Well, yesterday afternoon I was supposed to have killed myself three times. Not feeling ready for Purgatory yet, I just fooled them all. The first time I was supposed to run into two long, thin poplar trees, but what did I care for such a silly smash-up ? Then, when I banked around at fifty metres off, I was supposed to have either slipped on the wing or been flipped by the wind. I sure gave them the laugh, though. Ha ! Ha ! Bringing back a machine from spiral field, I was gliding, and at the same time watching a machine coming down just over me. I happened to look around just in the pleasant time to find the earth in front of my nose and the grass blades as big as California pines. Well, I did n’t care in the least for Mother Earth — not in the least ; so I snobbishly pulled back in the stick just in time to swerve up over her tender cheek with a sarcastic grin from ear to ear. I guess I fooled them all right.

This morning I passed the hardest part of the tests — the spiral. I had never been up to six hundred and fifty metres before (twice as high as the Eiffel Tower, so that I enjoyed ravishingly the new and enlarged wealth such height puts into your view — your grasp on earth. The Loire was bending silently round her ancient tapestries of sienna forests and the streaks and planes of light the sun turned the fields into. The city and her towers were lost in the gathering purple of a storm. As I turned back, the earth was completely drowned in the nearing storm, but I could see above it into the secret, sunny glow of heaven as the sun tipped these leaden domes with gold, while across the struts of my plane, as on the window of some saintly church, the sun slanted its warm rays, and I realized that, far below me, men could never touch nor know these spots of sunglow that went sailing with me, hung in the midst of the space of God.

It was very cold, though, for a north wind was blowing, making me drift considerably. As I leaned over the front of the plane to peer down on the mapped-out country below me, trying to place the field amongst the familiar land-marks, I felt as though it were at the front : those roads were trenches and that it was for a battery I was searching. Then I saw the "T" far below me and made for a good position. After cutting off the contact, the long glide down started with only the blowing wind for company. I made my first turn as a train passed far below me. Then came the last — the hairpin — a strong wind was fighting me and being without the motor, it shoved me far back away from the field. I was forced to put on my motor, which luckily caught. My barograph, considering the day, read fairly well. He had me make a second one — this time I was entirely at home and corrected myself considerably, although after keeping my eye on what seemed to be the field, once over it, I discovered not a machine in sight ; not a "T" ; not a person. It made me laugh, though the monitor was probably dancing the Saint Vitus’ dance down below, and all the boys were laughing. Thanks to an old tower and a lake, I found the field, but right under me, which caused considerable manœuvring. All went as right as it could on account of the wind. I cut and came down when I saw myself short and just about on top of some apple trees. Thank God, that motor did n’t miss and carried me safely over their tops. On my first "tour-de-piste," by the way, the whole car of the machine began to shake like an old scare-crow. I did n’t know whether a cylinder was dropping off or half the machine itself, especially as there was a grove of trees right underneath, which I supposed might be soft for landing on one out of a hundred times, but which I’d just as soon shun too. The old tug pulled out of it, though, by some mistake or other so I was able to get down and stamp my feet around to warm up, although I had forty good minutes flying this morning and regret that only the wind will make the old sport impossible this afternoon.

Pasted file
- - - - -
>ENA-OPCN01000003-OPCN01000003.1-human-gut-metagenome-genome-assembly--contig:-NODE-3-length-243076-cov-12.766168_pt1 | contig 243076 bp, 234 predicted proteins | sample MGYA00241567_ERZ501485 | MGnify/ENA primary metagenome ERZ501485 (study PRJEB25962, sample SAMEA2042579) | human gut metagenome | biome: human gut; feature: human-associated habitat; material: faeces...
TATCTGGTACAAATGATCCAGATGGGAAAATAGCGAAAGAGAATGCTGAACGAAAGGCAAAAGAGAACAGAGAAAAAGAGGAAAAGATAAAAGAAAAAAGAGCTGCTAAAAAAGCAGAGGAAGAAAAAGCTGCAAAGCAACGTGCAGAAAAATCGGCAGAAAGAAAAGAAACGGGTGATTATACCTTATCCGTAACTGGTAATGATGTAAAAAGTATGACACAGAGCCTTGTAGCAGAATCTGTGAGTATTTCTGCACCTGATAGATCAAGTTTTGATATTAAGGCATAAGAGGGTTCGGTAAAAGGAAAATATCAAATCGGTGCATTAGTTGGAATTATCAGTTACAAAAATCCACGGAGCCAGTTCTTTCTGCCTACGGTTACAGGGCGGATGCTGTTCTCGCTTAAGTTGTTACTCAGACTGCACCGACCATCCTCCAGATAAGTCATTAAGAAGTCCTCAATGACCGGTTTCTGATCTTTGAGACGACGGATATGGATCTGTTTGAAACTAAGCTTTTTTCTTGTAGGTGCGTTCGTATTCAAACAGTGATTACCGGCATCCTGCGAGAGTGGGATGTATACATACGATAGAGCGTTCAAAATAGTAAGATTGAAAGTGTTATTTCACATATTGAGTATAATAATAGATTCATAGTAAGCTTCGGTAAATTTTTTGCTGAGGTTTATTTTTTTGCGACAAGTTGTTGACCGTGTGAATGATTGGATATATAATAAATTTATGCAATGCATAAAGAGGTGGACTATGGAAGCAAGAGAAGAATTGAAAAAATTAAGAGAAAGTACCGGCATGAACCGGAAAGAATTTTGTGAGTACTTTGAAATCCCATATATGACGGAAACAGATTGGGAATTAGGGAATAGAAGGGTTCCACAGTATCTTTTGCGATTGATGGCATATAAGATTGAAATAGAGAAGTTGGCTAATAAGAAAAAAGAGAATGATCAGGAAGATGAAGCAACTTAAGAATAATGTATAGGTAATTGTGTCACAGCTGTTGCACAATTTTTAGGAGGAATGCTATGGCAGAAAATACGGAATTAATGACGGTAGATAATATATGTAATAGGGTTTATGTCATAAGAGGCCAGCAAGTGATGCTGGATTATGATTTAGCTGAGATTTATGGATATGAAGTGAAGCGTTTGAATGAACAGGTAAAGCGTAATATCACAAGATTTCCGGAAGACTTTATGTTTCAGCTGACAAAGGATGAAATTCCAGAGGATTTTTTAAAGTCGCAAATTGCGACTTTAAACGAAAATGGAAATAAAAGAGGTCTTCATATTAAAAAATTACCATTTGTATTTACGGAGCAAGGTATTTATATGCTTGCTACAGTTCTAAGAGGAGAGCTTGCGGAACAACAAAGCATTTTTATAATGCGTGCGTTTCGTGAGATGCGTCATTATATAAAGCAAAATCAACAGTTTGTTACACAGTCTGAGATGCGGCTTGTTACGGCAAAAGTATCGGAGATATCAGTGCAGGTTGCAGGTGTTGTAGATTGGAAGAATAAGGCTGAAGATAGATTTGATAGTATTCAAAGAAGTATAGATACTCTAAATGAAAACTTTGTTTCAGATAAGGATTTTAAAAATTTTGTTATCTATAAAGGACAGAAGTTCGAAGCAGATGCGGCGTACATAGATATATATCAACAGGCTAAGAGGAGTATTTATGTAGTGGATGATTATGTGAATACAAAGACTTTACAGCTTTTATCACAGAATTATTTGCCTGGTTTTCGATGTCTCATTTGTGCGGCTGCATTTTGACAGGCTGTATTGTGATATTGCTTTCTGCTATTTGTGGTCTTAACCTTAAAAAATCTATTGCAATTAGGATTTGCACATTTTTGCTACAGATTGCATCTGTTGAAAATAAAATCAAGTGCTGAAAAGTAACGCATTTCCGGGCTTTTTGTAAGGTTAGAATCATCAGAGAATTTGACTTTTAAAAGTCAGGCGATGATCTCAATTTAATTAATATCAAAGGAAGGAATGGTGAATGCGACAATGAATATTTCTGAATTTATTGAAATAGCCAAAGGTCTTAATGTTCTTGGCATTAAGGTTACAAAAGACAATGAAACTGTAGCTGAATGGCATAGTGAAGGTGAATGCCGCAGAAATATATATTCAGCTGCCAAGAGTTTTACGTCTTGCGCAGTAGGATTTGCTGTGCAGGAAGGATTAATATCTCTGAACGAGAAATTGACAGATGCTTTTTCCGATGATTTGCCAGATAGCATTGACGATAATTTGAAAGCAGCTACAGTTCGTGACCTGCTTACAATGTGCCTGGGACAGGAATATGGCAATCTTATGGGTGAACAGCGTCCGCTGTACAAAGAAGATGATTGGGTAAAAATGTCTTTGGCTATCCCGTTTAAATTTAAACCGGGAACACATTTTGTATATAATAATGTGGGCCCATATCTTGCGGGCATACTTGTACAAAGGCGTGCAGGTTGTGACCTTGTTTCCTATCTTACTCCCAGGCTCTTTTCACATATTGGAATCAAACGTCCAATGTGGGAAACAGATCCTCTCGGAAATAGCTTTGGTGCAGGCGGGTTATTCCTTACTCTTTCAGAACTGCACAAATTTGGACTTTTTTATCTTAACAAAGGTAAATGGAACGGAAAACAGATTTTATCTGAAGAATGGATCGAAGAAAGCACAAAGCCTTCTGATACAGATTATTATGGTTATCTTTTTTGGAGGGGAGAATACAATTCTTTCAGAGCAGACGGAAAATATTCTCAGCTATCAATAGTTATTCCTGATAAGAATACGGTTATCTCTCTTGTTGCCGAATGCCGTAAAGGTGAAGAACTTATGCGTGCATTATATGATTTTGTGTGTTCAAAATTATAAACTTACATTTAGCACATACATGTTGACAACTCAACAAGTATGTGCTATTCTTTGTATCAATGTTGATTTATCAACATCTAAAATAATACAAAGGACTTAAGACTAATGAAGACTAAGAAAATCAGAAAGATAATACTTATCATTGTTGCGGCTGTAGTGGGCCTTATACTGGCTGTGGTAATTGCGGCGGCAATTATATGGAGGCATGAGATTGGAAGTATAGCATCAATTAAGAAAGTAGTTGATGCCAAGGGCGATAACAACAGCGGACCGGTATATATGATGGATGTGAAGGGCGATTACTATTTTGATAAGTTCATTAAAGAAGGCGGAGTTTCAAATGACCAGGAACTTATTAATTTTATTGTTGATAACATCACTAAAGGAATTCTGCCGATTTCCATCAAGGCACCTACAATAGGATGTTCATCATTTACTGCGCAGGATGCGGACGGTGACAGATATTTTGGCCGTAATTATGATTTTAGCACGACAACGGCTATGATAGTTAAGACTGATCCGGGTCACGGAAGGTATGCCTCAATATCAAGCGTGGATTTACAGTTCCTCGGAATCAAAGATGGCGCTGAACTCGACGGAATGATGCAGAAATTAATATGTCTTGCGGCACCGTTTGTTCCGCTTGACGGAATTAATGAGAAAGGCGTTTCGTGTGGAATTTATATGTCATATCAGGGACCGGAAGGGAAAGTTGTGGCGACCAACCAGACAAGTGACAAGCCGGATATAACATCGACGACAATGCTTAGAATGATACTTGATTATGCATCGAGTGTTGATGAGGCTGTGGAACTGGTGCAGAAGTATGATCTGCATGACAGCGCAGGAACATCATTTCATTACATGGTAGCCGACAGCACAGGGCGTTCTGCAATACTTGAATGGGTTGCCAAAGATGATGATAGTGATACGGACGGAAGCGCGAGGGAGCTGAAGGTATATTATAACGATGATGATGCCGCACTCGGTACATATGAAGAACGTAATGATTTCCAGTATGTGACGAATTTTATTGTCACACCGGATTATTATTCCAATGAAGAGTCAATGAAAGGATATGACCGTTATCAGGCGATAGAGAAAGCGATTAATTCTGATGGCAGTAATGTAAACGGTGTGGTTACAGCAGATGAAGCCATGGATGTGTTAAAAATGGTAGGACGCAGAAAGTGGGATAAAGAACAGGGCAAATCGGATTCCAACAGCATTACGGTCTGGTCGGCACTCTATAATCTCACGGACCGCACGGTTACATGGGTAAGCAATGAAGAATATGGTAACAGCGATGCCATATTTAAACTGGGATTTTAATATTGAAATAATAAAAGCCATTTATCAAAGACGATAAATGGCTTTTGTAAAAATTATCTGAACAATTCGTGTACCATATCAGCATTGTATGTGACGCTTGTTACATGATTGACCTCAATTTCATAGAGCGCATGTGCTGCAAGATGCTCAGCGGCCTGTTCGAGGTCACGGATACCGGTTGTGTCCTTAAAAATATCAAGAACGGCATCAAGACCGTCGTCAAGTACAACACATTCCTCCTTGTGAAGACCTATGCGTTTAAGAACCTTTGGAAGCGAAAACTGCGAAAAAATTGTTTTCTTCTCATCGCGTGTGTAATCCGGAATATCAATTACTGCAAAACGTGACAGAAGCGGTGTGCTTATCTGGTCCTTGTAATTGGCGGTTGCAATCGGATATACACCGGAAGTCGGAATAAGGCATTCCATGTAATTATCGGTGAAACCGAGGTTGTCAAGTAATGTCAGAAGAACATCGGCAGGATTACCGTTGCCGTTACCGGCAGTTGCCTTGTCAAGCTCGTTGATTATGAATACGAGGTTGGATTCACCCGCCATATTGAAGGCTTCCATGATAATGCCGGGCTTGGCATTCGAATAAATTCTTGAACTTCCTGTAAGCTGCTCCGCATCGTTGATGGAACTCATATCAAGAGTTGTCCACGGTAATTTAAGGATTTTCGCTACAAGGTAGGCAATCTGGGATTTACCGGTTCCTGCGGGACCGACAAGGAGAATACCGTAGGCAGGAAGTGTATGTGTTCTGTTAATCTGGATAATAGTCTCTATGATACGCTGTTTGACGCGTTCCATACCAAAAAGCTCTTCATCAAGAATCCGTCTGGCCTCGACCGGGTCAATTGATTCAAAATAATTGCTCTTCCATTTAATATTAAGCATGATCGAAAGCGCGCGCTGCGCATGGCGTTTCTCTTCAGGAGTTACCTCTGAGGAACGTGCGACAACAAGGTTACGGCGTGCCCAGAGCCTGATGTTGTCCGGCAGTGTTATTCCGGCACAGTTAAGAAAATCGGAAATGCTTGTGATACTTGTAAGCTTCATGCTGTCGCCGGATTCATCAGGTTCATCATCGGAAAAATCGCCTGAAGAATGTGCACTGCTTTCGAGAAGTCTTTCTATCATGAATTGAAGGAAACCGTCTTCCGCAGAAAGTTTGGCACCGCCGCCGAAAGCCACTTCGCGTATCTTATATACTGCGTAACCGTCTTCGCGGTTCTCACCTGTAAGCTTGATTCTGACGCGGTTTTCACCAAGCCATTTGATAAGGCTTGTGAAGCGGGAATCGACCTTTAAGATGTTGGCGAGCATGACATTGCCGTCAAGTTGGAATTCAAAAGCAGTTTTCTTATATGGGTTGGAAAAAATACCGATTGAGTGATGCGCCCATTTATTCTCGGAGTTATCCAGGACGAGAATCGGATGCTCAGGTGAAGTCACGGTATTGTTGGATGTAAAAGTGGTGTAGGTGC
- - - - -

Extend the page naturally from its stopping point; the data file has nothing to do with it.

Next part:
Have just finished Balzac’s "Femme de Trente Ans" and started his "Femme Abandonnée." Balzac chats delightfully with his reader, putting in philosophical bits and psychological studies that give a saintly glow to the whole chapter. You know creatures much better when you’ve read him a little. The hard part is to remember his talkings.

We had some tasteless white bread to-day. The first I’ve had for half a year, but poor as it was, it tasted like cake to me ; so that I stored some extra pieces in my cupboard for rainy afternoons.

Monday night, 12 November

Gee ! November sounds wintry, but it hasn’t snowed here yet, even though we’re a month ahead of you here in France.

Well, we had three hours flying to-day. Only hope that weather and machines will let me keep it up, so that I’ll be out of here soon.